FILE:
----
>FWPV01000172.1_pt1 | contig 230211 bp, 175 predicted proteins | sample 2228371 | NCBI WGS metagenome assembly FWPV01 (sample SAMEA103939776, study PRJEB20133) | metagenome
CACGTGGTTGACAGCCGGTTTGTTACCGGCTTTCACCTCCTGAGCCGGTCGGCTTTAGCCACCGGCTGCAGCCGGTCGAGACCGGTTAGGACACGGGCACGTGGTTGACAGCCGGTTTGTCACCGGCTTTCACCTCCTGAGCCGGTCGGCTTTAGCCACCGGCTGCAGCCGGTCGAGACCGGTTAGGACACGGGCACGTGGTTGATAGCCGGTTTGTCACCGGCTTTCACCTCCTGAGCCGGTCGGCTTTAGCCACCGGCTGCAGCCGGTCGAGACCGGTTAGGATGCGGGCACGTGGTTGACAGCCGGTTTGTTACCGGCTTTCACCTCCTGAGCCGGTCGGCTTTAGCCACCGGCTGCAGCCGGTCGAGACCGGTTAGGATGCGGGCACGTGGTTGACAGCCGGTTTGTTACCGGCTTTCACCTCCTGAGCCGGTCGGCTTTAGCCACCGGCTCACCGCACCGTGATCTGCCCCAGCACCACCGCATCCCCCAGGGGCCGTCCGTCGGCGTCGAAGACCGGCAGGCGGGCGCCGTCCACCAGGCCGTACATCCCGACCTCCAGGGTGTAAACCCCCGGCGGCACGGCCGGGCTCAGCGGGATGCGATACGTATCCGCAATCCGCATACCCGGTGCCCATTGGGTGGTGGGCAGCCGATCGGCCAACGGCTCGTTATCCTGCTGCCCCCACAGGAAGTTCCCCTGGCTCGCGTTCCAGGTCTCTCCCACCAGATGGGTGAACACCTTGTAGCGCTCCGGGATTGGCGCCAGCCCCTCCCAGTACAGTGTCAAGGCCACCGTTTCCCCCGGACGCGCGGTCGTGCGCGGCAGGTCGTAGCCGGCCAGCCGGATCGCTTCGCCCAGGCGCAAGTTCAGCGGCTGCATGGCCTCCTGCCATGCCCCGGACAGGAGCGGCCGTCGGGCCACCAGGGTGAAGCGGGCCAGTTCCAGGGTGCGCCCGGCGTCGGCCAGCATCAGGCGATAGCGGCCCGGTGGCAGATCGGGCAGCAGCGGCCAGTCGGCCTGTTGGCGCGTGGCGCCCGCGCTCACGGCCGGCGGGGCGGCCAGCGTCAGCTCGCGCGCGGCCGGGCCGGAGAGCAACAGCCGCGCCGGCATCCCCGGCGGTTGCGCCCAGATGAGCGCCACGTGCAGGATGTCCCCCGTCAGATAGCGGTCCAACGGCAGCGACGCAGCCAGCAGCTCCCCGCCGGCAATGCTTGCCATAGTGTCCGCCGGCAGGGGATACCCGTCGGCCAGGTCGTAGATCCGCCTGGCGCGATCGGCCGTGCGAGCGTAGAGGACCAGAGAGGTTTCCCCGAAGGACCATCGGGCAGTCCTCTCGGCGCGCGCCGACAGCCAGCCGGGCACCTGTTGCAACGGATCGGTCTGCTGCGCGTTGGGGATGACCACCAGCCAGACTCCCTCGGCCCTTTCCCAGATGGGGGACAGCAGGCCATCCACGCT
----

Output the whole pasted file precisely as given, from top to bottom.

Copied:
>FWPV01000172.1_pt1 | contig 230211 bp, 175 predicted proteins | sample 2228371 | NCBI WGS metagenome assembly FWPV01 (sample SAMEA103939776, study PRJEB20133) | metagenome
CACGTGGTTGACAGCCGGTTTGTTACCGGCTTTCACCTCCTGAGCCGGTCGGCTTTAGCCACCGGCTGCAGCCGGTCGAGACCGGTTAGGACACGGGCACGTGGTTGACAGCCGGTTTGTCACCGGCTTTCACCTCCTGAGCCGGTCGGCTTTAGCCACCGGCTGCAGCCGGTCGAGACCGGTTAGGACACGGGCACGTGGTTGATAGCCGGTTTGTCACCGGCTTTCACCTCCTGAGCCGGTCGGCTTTAGCCACCGGCTGCAGCCGGTCGAGACCGGTTAGGATGCGGGCACGTGGTTGACAGCCGGTTTGTTACCGGCTTTCACCTCCTGAGCCGGTCGGCTTTAGCCACCGGCTGCAGCCGGTCGAGACCGGTTAGGATGCGGGCACGTGGTTGACAGCCGGTTTGTTACCGGCTTTCACCTCCTGAGCCGGTCGGCTTTAGCCACCGGCTCACCGCACCGTGATCTGCCCCAGCACCACCGCATCCCCCAGGGGCCGTCCGTCGGCGTCGAAGACCGGCAGGCGGGCGCCGTCCACCAGGCCGTACATCCCGACCTCCAGGGTGTAAACCCCCGGCGGCACGGCCGGGCTCAGCGGGATGCGATACGTATCCGCAATCCGCATACCCGGTGCCCATTGGGTGGTGGGCAGCCGATCGGCCAACGGCTCGTTATCCTGCTGCCCCCACAGGAAGTTCCCCTGGCTCGCGTTCCAGGTCTCTCCCACCAGATGGGTGAACACCTTGTAGCGCTCCGGGATTGGCGCCAGCCCCTCCCAGTACAGTGTCAAGGCCACCGTTTCCCCCGGACGCGCGGTCGTGCGCGGCAGGTCGTAGCCGGCCAGCCGGATCGCTTCGCCCAGGCGCAAGTTCAGCGGCTGCATGGCCTCCTGCCATGCCCCGGACAGGAGCGGCCGTCGGGCCACCAGGGTGAAGCGGGCCAGTTCCAGGGTGCGCCCGGCGTCGGCCAGCATCAGGCGATAGCGGCCCGGTGGCAGATCGGGCAGCAGCGGCCAGTCGGCCTGTTGGCGCGTGGCGCCCGCGCTCACGGCCGGCGGGGCGGCCAGCGTCAGCTCGCGCGCGGCCGGGCCGGAGAGCAACAGCCGCGCCGGCATCCCCGGCGGTTGCGCCCAGATGAGCGCCACGTGCAGGATGTCCCCCGTCAGATAGCGGTCCAACGGCAGCGACGCAGCCAGCAGCTCCCCGCCGGCAATGCTTGCCATAGTGTCCGCCGGCAGGGGATACCCGTCGGCCAGGTCGTAGATCCGCCTGGCGCGATCGGCCGTGCGAGCGTAGAGGACCAGAGAGGTTTCCCCGAAGGACCATCGGGCAGTCCTCTCGGCGCGCGCCGACAGCCAGCCGGGCACCTGTTGCAACGGATCGGTCTGCTGCGCGTTGGGGATGACCACCAGCCAGACTCCCTCGGCCCTTTCCCAGATGGGGGACAGCAGGCCATCCACGCT